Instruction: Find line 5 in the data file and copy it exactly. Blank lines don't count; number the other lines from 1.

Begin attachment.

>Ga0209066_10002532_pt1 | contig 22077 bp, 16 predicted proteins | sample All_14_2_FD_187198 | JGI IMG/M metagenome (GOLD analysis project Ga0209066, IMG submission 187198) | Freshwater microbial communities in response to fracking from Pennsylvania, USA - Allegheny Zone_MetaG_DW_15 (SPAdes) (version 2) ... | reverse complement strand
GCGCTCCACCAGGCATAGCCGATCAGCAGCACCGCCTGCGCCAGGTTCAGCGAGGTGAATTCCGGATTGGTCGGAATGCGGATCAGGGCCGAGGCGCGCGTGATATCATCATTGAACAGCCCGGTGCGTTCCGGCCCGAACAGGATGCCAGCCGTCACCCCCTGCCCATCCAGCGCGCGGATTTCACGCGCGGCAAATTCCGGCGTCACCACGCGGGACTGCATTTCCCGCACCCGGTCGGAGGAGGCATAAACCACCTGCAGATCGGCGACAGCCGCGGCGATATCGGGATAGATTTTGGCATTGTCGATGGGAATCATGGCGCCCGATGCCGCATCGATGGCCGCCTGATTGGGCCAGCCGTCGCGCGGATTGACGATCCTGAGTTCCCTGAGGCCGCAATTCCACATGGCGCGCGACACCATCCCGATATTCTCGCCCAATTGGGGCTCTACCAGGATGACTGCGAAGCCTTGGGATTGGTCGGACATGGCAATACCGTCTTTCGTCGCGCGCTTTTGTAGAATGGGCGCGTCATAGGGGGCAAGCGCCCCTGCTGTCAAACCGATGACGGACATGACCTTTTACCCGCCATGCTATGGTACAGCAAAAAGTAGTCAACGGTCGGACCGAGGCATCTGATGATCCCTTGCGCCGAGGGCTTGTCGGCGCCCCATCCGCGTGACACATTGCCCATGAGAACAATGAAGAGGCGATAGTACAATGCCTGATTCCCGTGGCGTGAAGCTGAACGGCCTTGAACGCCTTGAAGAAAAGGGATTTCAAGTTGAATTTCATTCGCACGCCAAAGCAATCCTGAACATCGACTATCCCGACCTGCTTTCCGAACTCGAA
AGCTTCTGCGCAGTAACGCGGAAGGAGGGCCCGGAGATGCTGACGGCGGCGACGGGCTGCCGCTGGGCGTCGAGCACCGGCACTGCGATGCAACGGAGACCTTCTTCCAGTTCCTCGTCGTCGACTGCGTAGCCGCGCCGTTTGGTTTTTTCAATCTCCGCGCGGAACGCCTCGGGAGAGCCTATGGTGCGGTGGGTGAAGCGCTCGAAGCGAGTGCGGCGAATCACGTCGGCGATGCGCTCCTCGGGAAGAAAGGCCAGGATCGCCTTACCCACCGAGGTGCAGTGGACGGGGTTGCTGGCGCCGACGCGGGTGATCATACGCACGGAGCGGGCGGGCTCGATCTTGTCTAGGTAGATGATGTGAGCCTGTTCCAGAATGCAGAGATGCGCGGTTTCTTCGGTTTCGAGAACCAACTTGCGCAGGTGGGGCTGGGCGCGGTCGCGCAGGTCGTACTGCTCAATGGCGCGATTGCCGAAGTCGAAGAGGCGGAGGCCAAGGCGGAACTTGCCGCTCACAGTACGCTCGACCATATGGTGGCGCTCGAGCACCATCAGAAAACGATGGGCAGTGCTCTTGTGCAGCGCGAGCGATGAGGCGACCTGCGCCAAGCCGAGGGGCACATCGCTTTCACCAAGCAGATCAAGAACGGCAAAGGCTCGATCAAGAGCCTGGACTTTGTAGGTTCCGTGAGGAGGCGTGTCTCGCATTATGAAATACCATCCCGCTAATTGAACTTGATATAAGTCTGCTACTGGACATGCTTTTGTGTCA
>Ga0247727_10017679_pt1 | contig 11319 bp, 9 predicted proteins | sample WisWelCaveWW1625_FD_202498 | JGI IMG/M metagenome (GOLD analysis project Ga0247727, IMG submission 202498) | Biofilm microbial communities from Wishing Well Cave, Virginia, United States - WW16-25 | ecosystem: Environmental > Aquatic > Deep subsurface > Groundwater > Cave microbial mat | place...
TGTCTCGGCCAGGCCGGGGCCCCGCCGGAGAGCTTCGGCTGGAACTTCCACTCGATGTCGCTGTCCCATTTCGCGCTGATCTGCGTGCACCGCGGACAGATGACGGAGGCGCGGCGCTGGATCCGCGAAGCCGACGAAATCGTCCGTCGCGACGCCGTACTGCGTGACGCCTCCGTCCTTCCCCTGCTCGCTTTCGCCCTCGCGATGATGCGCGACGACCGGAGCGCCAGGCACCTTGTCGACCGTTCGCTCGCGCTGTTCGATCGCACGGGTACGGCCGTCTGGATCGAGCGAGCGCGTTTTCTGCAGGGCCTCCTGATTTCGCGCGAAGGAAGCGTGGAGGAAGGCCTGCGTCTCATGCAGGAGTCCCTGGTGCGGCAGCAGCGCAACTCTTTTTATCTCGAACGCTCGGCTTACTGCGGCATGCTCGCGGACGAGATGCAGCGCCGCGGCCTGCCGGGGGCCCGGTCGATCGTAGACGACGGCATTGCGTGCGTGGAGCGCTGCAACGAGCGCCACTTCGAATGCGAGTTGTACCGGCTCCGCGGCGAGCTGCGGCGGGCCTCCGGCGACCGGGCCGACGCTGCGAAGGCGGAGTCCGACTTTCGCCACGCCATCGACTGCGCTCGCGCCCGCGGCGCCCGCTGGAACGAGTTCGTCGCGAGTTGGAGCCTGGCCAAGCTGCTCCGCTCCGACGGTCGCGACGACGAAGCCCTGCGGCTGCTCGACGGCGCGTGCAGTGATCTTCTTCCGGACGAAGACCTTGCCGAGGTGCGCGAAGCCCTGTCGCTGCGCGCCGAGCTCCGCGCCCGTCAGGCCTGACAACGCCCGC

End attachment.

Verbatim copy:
TGTCTCGGCCAGGCCGGGGCCCCGCCGGAGAGCTTCGGCTGGAACTTCCACTCGATGTCGCTGTCCCATTTCGCGCTGATCTGCGTGCACCGCGGACAGATGACGGAGGCGCGGCGCTGGATCCGCGAAGCCGACGAAATCGTCCGTCGCGACGCCGTACTGCGTGACGCCTCCGTCCTTCCCCTGCTCGCTTTCGCCCTCGCGATGATGCGCGACGACCGGAGCGCCAGGCACCTTGTCGACCGTTCGCTCGCGCTGTTCGATCGCACGGGTACGGCCGTCTGGATCGAGCGAGCGCGTTTTCTGCAGGGCCTCCTGATTTCGCGCGAAGGAAGCGTGGAGGAAGGCCTGCGTCTCATGCAGGAGTCCCTGGTGCGGCAGCAGCGCAACTCTTTTTATCTCGAACGCTCGGCTTACTGCGGCATGCTCGCGGACGAGATGCAGCGCCGCGGCCTGCCGGGGGCCCGGTCGATCGTAGACGACGGCATTGCGTGCGTGGAGCGCTGCAACGAGCGCCACTTCGAATGCGAGTTGTACCGGCTCCGCGGCGAGCTGCGGCGGGCCTCCGGCGACCGGGCCGACGCTGCGAAGGCGGAGTCCGACTTTCGCCACGCCATCGACTGCGCTCGCGCCCGCGGCGCCCGCTGGAACGAGTTCGTCGCGAGTTGGAGCCTGGCCAAGCTGCTCCGCTCCGACGGTCGCGACGACGAAGCCCTGCGGCTGCTCGACGGCGCGTGCAGTGATCTTCTTCCGGACGAAGACCTTGCCGAGGTGCGCGAAGCCCTGTCGCTGCGCGCCGAGCTCCGCGCCCGTCAGGCCTGACAACGCCCGC